Had there been 300 million people at that time, it is possible they would have given the Federal government some control over immigration. But there wasn’t, and they did not. They simply wanted to ensure via the Naturalization Clause that those who voted, those who participated and had the few privileges of citizenship used them wisely and for the interests of Americans, not for the interests of foreign powers. There was plenty of suspicion that King George would attempt to return or influence America through infiltration because he failed to keep it through force of arms.

    It is an enormous educational failure that both the left and right alike point to the Naturalization Clause as the bona fide power for immigration control, not even understanding that the NC only allowed for applied standards, not centralized application and enforcement of those standards.

    • gabe says

      John: (submitted for your consideration)

      “The migration and importation clause of the U.S. Constitution permits the migration or importation of people to the U.S.. Congress is not permitted to prohibit such entry prior to the year 1880, but can impose a tax or duty on such importation for an amount not exceeding ten dollars for each person. This clause does not confer any power but on the contrary restraints the exercise of certain powers that is been conferred to Congress. Thus, this clause is restrictive in nature.” This clause is referred under USCS Const. Art. I, § 9, Cl 1. The provision reads as:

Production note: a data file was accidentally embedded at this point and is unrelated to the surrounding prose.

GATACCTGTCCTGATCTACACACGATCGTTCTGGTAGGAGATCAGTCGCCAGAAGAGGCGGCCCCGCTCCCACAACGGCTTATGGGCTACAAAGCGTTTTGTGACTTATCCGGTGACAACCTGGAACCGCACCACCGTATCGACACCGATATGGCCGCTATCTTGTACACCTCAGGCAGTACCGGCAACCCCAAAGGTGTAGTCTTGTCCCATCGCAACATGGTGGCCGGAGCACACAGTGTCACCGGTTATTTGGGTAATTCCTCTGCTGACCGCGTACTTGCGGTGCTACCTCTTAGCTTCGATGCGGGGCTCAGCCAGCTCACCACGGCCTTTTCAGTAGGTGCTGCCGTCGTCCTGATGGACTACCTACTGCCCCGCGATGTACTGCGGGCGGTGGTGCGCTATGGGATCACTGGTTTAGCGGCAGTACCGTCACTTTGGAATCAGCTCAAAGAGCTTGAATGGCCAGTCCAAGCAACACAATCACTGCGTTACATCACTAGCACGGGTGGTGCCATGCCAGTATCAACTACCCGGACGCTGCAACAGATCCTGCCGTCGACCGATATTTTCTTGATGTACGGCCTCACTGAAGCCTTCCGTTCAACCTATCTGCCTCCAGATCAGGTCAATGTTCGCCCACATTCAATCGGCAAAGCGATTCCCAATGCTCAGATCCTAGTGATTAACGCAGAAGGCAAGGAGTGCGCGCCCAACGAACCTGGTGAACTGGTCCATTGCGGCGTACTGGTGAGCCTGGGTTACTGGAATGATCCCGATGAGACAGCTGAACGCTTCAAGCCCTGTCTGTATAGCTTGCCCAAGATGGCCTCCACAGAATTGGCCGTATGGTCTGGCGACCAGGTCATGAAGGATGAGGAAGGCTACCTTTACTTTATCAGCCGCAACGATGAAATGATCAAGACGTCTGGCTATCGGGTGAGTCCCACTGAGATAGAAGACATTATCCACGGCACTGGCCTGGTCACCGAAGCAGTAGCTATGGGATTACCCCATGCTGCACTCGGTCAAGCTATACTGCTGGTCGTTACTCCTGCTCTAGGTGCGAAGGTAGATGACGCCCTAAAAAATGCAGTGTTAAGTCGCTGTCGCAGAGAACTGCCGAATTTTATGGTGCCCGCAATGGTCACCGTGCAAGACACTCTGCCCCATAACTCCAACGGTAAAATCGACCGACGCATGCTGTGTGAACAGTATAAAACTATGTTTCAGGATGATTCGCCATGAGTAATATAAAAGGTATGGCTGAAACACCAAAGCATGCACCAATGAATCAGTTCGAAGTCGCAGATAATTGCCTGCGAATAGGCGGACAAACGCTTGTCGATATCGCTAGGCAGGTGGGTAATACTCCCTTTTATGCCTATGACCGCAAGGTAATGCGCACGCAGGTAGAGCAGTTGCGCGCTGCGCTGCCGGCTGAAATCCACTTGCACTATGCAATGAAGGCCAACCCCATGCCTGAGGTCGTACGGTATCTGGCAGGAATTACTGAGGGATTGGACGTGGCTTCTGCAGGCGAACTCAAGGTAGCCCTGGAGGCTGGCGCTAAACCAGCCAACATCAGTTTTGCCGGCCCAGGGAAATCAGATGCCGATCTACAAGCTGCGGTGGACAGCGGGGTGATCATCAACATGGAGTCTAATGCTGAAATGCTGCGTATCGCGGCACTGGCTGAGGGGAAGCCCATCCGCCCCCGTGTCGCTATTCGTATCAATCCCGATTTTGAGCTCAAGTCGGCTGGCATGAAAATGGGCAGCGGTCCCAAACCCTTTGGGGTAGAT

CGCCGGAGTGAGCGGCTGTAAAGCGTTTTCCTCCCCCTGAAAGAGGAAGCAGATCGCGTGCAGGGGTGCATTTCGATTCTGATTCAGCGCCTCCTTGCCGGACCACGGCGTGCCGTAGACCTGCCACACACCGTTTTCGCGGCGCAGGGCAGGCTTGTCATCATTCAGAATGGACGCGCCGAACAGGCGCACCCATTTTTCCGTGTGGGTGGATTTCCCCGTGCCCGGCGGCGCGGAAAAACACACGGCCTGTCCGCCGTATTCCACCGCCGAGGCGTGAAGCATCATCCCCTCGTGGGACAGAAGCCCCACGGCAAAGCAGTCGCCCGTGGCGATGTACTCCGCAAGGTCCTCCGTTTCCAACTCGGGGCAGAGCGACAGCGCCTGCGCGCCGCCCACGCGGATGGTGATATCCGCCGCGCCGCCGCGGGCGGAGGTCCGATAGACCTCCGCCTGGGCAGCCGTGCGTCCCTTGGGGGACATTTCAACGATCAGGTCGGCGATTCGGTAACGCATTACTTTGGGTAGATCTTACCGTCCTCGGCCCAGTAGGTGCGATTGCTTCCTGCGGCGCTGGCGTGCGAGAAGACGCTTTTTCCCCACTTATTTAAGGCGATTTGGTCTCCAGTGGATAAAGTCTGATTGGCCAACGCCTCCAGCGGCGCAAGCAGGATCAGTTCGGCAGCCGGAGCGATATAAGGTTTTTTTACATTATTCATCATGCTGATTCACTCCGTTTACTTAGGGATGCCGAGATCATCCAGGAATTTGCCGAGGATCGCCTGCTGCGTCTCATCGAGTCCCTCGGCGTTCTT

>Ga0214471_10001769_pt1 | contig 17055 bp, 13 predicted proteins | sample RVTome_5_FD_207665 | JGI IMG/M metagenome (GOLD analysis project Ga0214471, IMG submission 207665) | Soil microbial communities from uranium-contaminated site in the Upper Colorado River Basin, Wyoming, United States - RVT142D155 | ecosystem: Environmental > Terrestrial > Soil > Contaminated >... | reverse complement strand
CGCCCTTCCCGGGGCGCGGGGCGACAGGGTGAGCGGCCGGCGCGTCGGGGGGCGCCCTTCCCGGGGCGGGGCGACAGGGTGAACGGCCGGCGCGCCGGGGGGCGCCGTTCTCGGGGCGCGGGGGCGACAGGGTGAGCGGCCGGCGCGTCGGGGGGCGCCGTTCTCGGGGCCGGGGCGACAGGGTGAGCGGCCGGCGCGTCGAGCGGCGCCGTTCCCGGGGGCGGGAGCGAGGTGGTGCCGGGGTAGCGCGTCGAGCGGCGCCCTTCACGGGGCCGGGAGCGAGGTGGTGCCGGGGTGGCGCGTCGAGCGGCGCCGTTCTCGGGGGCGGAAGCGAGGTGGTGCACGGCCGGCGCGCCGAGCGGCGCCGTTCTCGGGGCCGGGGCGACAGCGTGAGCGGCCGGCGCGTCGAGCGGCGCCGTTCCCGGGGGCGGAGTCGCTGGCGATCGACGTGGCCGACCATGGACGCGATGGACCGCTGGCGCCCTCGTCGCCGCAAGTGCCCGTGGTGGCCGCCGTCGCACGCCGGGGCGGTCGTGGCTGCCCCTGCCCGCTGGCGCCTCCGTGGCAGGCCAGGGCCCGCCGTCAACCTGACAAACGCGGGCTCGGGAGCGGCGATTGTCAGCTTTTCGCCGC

“The Migration or Importation of such Persons as any of the States now existing shall think proper to admit, shall not be prohibited by the Congress prior to the Year one thousand eight hundred and eight, but a Tax or duty may be imposed on such Importation, not exceeding ten dollars for each Person”.

      So while it may be correct that there was no serious intent by the founders to limit immigration, there may nevertheless be an implied power to do. This is only prudent, wouldn’t you think?

      I suspect that you would agree with the opinion which leads my post, whereas I would look to the text and think that the Congress does have such power.